Editorial: Introducing Mary Jane
The Atlantic provinces have some blue-sky thinking to do, and not much time to do it.
Or more to the point: maybe they have some blue-smoke thinking to be doing.
Wendy Elliott Column
Acadia University is one of the few post secondary institutions in the country that offers the Bachelor of Music Therapy program and a Certificate of Music Therapy program. The programs are not that well known and student Stephanie Maxwell is keen to improve the profile of her major.
According to Stephanie, some municipalities across Canada hold music-filled marches to boost awareness, but I thought I’d share my support for the practice.
Music therapy is essentially a healing mechanism when used by accredited music therapists. My first experience was unorthodox, but memorable. It happened in the old Eastern Kings Memorial Hospital.
I’d just given birth to our third rascal and since he had a touch of jaundice we stayed in the maternity ward a couple of days longer.
Because the Wolfville hospital wasn’t all that big, there was an ordinary private room on the same hallway where an elderly woman lay there dying by degrees. She wasn’t conscious, but lay peacefully. I was convinced it was because classical music tapes were playing almost continually.
Often her daughter sat with her and we would chat a bit. She kept the tape player going, but the nurses came in regularly too and changed the music. There wasn’t much else they could do.
Then one morning I went into the hallway and she was gone. Her bed was stripped and her life had ended so calmly. I was convinced the music helped her pass out of this world. How wonderful that the EKM held both the beginning and end of life — both uncompartmentalized.
So when my mother developed Alzheimer’s disease and was often distressed in a nursing home setting, I got in touch with a music therapy student each year. She, they were all female, came in once a week to practise on Mom. It wasn’t long before Mom was happily singing Bicycle Built for Two and Goodnight Irene.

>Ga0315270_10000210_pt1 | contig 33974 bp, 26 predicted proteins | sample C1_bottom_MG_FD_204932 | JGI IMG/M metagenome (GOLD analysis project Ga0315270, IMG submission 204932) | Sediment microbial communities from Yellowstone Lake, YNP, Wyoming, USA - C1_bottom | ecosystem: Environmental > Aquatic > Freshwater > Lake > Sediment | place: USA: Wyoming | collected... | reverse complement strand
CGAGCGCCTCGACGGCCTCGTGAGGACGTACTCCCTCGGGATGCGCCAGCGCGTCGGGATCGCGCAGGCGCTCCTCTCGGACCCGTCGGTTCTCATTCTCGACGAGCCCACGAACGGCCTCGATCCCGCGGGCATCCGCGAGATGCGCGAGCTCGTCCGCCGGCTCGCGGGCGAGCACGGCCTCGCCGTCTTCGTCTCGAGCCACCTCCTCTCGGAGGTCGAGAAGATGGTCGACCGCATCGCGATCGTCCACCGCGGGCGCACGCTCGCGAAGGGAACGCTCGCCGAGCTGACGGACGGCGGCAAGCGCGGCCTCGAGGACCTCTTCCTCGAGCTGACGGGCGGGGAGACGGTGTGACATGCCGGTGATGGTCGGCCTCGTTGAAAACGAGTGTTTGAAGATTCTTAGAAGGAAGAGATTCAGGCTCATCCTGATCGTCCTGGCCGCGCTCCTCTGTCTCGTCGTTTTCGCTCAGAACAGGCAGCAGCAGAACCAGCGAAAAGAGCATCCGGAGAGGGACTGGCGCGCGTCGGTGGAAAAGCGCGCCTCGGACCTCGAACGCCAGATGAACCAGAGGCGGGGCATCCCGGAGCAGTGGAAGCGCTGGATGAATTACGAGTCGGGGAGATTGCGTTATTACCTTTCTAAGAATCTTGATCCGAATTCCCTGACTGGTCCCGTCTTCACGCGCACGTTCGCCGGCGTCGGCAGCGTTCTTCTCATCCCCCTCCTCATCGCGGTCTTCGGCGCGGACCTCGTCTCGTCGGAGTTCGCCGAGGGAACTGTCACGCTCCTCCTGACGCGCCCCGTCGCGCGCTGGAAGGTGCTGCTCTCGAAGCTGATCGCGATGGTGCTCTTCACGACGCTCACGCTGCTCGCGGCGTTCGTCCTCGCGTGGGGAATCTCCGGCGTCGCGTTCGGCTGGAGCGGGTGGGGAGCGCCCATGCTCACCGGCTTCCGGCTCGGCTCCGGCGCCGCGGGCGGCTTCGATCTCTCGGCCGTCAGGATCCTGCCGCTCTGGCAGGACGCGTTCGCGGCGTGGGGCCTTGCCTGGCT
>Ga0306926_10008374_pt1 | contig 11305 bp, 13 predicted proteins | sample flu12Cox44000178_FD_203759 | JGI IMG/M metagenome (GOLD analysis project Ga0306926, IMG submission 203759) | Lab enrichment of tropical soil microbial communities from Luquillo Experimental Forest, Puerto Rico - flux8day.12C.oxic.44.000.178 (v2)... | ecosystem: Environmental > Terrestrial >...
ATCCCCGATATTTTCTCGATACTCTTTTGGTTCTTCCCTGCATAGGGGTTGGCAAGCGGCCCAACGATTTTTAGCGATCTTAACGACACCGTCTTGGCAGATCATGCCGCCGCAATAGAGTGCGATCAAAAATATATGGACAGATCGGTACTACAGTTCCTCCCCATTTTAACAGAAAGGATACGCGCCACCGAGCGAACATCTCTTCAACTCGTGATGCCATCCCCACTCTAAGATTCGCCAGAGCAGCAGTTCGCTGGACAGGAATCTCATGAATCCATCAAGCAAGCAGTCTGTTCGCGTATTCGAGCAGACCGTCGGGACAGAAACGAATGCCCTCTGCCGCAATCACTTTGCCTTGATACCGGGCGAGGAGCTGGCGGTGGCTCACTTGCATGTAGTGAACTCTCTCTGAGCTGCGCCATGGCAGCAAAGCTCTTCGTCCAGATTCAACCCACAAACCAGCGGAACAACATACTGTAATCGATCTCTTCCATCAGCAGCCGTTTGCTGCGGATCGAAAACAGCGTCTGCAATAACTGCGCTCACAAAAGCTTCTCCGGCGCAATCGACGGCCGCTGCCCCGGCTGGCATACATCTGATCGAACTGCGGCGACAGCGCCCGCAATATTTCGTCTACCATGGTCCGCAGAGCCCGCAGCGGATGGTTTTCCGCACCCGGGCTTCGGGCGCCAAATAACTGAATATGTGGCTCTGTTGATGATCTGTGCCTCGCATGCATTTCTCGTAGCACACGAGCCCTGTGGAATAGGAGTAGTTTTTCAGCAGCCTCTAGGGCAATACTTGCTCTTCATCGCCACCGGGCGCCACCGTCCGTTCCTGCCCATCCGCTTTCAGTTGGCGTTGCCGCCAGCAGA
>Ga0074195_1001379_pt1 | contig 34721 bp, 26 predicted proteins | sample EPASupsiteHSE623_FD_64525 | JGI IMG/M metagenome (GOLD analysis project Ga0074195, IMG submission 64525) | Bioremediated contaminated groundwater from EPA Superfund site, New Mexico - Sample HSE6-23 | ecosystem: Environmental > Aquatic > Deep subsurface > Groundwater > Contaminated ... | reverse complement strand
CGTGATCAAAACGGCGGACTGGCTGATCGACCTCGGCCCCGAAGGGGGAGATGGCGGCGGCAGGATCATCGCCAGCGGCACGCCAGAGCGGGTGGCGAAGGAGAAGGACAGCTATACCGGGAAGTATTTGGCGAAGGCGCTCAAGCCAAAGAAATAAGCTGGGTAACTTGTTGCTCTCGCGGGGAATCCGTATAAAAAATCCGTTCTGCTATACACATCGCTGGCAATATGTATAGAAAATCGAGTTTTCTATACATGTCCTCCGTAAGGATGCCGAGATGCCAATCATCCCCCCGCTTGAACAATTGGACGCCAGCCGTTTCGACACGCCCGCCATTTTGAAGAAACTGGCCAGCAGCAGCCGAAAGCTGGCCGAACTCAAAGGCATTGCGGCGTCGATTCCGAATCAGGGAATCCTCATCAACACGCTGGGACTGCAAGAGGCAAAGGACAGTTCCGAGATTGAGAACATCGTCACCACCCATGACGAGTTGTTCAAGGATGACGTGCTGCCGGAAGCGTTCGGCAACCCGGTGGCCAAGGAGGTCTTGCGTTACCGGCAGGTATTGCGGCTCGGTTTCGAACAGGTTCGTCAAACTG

Those skilled at using music can promote many aspects of health. From what I’ve read, the results of music therapists in the Alzheimer’s community have been incredible. The skill set aids premature infants, those individuals living with autism and others.
Nowadays I think I self medicate with choral music from time to time — can’t hurt. Having two kids who were Annapolis Valley Honour Choir and provincial youth choir members turned me into a choral junkie. The fix from music can be emotional, psychological, emotional and even spiritual.
So before Easter, a friend and I took a trip to the city to hear the St. John Passion performed by the University of King’s College Chapel Choir. What a lift those two hours of Bach offered. To me there is something peace inducing about Baroque music.
It’s no wonder really that we are drawn to the music we love, then that natural response tunes in both mind and body. For most of us, music is a key part of our daily lives whether you love rock or folk.
What a treat that whatever tunes you like can be channelled into a cost-effective, non-invasive therapy.
The next time your favourite song comes on the radio and you find yourself tapping your feet don’t fight it. Focus on the positive power of music because it can improve your health.